22 December 2010
RMIT Gallery reveals secrets of manga and anime
RMIT Gallery invites visitors to go behind the scenes of the final "polished" anime objects in the summer exhibition Revolutionising Anime: Production I.G's pursuit of ultra-realistic fantasy, from 21 January to 19 March.
Screen shot from Ghost in the Shell 2: Innocence, 2004 Shirow Masamune/ KODANSHA IG ITNDDTD.
The first Japanese animated film was made about 90 years ago, and now Japan is the anime capital of the world.
Using an international language and expressing a story in a way understood universally, anime presents viewers with an entirely different world of characters. Typically, these might be friends of the human race fighting for justice, or girls with magical powers.
This exhibition will detail the intricate process behind creating animation through storyboards, backgrounds and digital images from Production I.G films, such as Mamoru Oshii's Ghost in the Shell, which was an international cult hit, and its sequel Innocence.
Production I.G, one of the world's leading animation companies, is recognised for its sophisticated animation techniques and ultra-realistic animation. Its films range from science fiction to historical fantasy and contain references to philosophy and Zen, addressing aesthetic and moral questions.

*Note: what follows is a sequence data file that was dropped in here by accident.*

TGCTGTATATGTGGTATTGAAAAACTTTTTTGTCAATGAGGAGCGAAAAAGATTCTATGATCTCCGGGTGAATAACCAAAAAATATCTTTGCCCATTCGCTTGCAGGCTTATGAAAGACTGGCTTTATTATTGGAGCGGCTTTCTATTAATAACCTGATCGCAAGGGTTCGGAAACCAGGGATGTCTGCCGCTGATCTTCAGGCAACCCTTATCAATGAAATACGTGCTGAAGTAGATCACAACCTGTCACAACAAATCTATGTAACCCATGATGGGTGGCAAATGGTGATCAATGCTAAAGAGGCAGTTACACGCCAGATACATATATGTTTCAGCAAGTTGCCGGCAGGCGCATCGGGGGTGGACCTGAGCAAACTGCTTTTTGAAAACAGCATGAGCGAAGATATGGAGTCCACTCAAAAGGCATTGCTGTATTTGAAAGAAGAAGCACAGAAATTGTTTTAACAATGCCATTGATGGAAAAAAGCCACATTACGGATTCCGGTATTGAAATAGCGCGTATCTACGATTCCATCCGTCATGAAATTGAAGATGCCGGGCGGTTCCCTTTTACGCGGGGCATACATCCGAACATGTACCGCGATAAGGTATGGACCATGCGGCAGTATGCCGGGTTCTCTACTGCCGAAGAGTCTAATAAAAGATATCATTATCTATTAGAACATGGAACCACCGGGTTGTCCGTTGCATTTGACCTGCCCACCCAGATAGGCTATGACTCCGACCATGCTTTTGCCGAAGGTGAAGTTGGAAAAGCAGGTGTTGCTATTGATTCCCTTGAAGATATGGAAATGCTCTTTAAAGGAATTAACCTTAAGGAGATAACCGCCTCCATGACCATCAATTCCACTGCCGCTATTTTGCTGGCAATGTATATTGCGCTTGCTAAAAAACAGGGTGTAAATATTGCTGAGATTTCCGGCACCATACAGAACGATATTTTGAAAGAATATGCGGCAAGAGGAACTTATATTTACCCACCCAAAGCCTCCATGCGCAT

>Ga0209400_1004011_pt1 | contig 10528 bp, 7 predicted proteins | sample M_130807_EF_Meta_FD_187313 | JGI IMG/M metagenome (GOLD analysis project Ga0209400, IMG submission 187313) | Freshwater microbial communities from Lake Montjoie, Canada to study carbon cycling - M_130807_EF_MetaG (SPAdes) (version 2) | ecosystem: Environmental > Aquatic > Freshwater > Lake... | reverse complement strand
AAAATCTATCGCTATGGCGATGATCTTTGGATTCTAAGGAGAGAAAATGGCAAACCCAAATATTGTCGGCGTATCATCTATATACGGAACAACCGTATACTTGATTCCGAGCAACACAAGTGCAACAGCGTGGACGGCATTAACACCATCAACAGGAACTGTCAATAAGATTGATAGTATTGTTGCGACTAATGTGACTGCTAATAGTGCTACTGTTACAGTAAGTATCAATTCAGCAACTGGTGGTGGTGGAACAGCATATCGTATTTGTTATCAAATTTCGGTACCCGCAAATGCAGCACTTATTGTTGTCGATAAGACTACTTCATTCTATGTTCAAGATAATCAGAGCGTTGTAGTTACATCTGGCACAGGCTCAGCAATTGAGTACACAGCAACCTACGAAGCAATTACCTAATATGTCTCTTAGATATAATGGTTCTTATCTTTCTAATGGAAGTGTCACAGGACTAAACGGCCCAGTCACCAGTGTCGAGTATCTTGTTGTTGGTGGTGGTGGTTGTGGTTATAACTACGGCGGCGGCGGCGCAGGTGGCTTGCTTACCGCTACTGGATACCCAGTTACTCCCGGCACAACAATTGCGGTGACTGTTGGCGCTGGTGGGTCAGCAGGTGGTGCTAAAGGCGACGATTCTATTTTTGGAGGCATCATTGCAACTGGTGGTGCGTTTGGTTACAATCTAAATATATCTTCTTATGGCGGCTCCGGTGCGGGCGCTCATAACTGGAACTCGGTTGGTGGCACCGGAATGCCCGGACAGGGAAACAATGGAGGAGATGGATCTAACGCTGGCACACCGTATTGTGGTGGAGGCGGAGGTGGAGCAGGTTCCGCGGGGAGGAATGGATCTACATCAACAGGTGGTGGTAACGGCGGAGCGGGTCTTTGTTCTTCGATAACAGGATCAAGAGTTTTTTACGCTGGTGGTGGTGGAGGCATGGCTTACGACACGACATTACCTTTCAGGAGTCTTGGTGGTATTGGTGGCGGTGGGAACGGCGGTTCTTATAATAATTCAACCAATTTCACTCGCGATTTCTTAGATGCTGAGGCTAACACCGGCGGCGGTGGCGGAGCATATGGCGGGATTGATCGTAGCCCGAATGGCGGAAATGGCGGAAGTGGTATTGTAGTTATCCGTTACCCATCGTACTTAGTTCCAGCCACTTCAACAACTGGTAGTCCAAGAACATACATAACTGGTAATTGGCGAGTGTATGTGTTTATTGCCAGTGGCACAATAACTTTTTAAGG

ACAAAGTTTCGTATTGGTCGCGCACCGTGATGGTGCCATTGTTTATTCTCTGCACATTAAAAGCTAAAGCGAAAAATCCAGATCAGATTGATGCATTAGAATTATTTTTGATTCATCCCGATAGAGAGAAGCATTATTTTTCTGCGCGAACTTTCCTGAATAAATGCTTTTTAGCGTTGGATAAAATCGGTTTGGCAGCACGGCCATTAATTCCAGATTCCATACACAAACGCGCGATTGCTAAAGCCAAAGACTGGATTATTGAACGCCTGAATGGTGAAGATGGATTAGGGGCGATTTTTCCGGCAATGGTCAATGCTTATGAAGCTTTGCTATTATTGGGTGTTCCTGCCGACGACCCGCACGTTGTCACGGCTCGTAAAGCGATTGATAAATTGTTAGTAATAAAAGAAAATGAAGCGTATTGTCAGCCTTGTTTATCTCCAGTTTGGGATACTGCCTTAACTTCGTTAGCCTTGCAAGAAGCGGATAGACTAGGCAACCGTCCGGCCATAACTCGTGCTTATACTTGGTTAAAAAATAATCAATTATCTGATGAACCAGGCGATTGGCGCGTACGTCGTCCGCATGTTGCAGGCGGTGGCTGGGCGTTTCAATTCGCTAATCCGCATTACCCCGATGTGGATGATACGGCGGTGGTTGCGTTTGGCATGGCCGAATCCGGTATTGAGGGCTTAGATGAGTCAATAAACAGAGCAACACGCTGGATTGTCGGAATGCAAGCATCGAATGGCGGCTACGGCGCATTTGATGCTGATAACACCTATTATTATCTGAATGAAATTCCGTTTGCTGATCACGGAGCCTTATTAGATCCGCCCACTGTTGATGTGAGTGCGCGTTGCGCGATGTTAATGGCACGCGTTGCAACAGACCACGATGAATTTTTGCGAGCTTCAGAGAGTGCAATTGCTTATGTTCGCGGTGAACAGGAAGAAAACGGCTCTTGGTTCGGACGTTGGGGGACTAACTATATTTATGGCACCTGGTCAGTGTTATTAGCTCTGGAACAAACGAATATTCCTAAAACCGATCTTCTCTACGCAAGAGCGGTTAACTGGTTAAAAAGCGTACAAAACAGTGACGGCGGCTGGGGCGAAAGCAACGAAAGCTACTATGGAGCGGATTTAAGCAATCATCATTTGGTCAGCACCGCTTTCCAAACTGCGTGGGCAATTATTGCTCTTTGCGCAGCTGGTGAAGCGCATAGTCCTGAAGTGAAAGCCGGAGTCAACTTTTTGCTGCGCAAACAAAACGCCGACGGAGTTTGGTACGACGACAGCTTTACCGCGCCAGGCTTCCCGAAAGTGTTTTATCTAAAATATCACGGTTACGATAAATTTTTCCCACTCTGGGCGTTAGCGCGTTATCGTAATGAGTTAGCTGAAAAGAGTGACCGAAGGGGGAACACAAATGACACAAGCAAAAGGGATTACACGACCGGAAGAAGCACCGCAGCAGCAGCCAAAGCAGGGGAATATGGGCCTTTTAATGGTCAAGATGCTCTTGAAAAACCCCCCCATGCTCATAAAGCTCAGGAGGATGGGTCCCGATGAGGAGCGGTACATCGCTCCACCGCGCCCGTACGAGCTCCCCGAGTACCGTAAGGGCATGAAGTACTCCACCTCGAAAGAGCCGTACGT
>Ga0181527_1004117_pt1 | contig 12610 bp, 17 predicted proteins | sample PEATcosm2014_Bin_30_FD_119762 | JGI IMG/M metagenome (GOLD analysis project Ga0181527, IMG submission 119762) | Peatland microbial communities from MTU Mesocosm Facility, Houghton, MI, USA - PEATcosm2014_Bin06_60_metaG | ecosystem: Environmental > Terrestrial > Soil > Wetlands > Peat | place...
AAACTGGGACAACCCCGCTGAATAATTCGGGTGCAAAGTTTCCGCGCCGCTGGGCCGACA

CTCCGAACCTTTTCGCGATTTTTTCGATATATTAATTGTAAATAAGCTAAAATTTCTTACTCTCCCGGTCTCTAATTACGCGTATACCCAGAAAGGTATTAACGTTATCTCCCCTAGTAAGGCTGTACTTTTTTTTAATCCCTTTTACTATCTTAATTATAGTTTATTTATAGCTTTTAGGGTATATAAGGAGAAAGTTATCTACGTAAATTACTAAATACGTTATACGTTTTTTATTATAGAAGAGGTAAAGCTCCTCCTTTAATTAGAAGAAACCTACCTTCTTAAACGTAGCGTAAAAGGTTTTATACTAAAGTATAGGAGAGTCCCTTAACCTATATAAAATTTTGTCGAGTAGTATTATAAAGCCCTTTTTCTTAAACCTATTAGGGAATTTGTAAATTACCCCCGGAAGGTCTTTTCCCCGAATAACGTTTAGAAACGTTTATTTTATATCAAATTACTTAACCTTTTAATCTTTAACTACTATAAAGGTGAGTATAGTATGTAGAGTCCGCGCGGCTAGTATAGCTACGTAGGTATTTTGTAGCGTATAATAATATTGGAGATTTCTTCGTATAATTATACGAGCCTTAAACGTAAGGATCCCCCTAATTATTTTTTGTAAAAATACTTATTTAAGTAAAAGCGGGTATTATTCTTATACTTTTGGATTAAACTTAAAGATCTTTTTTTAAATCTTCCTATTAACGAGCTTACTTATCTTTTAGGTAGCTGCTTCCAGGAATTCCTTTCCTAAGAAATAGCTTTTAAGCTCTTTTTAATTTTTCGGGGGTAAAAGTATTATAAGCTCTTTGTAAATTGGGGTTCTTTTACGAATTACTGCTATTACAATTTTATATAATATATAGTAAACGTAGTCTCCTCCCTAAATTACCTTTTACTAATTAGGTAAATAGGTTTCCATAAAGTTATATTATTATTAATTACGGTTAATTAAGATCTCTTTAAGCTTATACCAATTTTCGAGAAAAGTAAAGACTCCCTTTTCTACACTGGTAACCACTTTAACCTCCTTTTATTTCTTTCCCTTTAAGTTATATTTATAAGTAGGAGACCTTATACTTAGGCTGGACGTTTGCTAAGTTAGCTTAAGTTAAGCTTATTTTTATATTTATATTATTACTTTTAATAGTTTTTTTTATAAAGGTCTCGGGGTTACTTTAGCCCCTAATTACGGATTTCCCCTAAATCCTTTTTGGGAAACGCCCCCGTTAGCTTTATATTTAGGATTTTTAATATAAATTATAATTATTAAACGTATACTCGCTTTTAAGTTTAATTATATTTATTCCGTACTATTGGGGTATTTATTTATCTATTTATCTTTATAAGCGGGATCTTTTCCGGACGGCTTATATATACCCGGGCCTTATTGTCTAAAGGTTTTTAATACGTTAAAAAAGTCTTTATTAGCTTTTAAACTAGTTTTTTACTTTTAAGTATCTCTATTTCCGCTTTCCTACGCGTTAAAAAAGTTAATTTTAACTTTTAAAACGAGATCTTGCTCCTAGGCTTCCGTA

According to RMIT Gallery Director Suzanne Davies, while we are immersed in the final output of anime visual culture, it is not often we get to see behind the scenes of the pre-production artwork.
"This exhibition allows us to see behind the glossy final product of computer-generated animation, and view the skillfully hand drawn 2D animation techniques which go towards creating these unique 'ultra-realistic' films," Ms Davies said.
The exhibition will explore how characters and props are conceived and designed before the complex process of animation begins.
The storyboards, which are crucial to the staging of action, direction and planning, are then added. The backgrounds, the next stage of the process, contain some of the most intricate and form the basis of the 3D environment of the animation. Finally, the key animation drawings are added.
"What artists and art students will find fascinating is that even with complex animation, the process begins with hand drawings, regardless of how much digital animation may be incorporated in the final finished work," Ms Davies said.
"This is exhibition is a fascinating way to see the incredibly time-consuming work which goes into animation. Just one second of film time typically takes an artist one day to complete."